UK risks becoming surveillance society
The Information Commissioner has called for a public debate to draw a line on the limits of surveillance and data gathering before it gets out of control.
Britain is becoming a surveillance society where individuals are filmed hundreds of times a day by CCTV and where companies data mine to build up profiles on customers, the Information Commissioner warned today.
Richard Thomas, a government-appointed official who reports to parliament on matters of privacy and public openness, said more and more personal information is being collected both by government agencies and commercial organisations and that people need to be aware of the dangers.
‘We are now waking up to a surveillance society. It is not just cameras on the street and things like that – it is technology monitoring our movements, our activities,’ Thomas told BBC Radio.
‘Every time we use a mobile phone, use our credit cards, go online to search on the internet, go electronic shopping, drive our cars, more and more information is being collected.’
Thomas said Britons were leaving an electronic footprint and that a debate is needed in order for clear lines to be drawn as to what is acceptable.
The Surveillance Studies Network report said official concerns about terrorism have supported the growth of surveillance which is in danger of leaving almost no actions unmonitored at some level.
Surveillance and data collection – which is expected to grow in the next decade – ranges from the US monitoring all telecommunications traffic passing through Britain to loan companies tracking people’s buying habits.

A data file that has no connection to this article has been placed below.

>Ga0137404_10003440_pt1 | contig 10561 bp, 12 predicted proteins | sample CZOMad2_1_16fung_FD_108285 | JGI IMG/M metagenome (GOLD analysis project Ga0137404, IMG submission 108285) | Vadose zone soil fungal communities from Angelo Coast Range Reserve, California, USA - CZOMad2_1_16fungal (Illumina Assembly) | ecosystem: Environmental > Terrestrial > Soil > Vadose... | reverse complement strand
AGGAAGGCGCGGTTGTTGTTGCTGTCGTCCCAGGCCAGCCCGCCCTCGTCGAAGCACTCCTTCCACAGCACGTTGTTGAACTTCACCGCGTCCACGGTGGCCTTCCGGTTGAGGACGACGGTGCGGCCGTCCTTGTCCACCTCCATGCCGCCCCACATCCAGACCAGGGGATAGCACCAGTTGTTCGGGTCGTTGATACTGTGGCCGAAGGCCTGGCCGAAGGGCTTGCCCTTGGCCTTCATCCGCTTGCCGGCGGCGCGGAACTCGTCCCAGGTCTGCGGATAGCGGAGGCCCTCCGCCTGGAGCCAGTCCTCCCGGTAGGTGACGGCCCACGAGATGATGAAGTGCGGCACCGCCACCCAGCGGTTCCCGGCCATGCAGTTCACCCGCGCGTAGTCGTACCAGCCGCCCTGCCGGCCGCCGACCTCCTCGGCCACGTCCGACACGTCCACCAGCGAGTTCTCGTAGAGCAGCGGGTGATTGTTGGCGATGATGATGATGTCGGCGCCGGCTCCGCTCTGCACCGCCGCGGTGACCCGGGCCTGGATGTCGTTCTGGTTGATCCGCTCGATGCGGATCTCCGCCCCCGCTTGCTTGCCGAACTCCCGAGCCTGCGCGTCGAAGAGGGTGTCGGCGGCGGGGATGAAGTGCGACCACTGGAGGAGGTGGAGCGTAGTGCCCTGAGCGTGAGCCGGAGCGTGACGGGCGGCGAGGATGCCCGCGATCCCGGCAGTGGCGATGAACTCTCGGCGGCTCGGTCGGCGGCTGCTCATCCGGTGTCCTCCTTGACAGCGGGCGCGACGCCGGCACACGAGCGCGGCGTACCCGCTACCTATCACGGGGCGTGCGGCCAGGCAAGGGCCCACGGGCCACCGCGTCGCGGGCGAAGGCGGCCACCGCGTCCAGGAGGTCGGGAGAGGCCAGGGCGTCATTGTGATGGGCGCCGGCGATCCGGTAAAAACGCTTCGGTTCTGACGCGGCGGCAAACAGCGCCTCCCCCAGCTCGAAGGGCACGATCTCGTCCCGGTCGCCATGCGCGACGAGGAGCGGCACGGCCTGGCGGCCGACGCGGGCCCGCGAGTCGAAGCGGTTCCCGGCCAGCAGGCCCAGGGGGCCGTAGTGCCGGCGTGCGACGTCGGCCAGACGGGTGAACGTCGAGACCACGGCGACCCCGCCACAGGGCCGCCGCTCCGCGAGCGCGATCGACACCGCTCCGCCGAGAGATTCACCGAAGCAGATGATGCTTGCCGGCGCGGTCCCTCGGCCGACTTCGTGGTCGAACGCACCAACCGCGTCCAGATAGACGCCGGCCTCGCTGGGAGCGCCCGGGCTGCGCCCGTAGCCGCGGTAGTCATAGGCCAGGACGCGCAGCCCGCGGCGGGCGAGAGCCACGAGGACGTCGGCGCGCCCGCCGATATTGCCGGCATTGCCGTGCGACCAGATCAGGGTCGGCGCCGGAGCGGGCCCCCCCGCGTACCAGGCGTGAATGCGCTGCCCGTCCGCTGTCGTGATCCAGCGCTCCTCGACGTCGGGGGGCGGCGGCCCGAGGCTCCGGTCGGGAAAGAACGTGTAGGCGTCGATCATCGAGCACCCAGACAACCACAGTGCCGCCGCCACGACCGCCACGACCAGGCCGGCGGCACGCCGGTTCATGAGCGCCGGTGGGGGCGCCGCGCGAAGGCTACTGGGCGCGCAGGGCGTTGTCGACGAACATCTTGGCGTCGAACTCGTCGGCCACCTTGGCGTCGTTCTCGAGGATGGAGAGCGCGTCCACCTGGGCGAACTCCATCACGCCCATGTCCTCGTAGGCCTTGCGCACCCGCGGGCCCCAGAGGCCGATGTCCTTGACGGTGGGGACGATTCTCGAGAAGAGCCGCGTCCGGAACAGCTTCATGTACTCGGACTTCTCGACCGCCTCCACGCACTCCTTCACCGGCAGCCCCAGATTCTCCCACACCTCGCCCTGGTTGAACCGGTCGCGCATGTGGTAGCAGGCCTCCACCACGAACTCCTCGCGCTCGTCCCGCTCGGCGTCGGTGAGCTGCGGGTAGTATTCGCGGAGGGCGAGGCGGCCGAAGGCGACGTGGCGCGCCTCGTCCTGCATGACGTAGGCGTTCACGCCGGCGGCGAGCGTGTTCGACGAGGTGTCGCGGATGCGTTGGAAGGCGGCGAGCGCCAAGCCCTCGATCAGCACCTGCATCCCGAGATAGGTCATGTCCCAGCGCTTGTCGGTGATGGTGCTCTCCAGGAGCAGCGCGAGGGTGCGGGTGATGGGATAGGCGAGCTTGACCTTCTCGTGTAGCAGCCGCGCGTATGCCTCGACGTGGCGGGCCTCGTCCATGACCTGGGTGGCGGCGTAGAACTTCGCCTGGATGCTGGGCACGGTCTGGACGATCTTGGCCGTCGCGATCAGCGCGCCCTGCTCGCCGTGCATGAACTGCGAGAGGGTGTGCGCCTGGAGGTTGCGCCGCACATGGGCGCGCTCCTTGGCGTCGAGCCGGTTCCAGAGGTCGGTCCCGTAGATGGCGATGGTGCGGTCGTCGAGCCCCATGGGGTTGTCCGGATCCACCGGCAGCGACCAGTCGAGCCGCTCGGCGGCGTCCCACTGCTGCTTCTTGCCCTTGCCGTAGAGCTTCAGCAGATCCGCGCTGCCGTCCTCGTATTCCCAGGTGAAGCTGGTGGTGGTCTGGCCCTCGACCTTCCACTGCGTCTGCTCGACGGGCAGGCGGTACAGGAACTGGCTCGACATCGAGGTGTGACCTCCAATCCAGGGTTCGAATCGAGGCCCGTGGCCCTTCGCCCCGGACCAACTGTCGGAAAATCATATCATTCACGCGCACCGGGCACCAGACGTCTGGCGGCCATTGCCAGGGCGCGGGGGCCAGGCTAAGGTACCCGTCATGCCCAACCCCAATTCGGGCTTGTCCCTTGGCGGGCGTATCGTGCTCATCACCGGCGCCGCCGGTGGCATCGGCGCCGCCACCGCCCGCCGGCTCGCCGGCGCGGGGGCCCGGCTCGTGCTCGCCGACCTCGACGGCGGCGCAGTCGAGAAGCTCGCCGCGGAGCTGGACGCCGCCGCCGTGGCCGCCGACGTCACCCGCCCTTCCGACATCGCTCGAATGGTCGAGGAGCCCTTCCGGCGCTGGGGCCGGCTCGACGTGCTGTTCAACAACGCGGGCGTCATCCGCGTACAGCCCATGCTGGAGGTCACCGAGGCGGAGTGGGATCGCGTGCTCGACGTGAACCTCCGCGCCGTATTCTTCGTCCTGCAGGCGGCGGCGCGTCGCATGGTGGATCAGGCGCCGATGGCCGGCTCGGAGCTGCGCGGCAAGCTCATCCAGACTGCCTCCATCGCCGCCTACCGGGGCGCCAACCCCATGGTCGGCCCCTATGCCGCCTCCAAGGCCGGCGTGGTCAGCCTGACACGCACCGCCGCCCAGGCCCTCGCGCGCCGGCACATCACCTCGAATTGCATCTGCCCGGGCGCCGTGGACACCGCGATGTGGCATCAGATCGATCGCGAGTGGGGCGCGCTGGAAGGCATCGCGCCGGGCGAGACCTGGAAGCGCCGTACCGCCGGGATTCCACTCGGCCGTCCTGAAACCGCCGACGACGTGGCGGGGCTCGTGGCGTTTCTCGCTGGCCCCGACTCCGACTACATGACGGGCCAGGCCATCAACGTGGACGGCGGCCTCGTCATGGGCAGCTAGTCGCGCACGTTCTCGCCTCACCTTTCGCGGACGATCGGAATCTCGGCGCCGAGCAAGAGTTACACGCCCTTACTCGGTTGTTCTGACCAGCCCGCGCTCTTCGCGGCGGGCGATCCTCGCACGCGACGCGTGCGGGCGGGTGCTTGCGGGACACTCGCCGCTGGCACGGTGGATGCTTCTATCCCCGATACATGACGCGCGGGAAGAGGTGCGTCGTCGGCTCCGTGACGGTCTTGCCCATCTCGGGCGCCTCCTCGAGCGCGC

With 4.2 million CCTV cameras now spread across the country, the average Briton is captured about 300 times a day on camera.
Firms also increasingly monitor their own employees whether by tracking their movements in company vehicles via the use of GPS satellites or by counting the number of key strokes they make on their computers.
While Thomas said there were undeniable benefits to the development of the surveillance society, such as the fight against terrorism and crime, there was real concern that unfettered and excessive information harvesting could breed a climate of distrust.
‘There are dangers to the integrity of the individual. Our privacy can be invaded,’ he said.
Thomas said he wanted to generate a debate about the issue and get people thinking about what might happen in the future – such as CCTV cameras equipped with microphones, unmanned spy-in-the-sky drones and in-car devices that monitor every mile people drive.
‘There needs to be a public debate. It is not just about waking up the public, it is waking up the politicians, waking up the civil servants, making sure the police and the other law enforcement bodies are aware there are certain lines that must not be crossed.’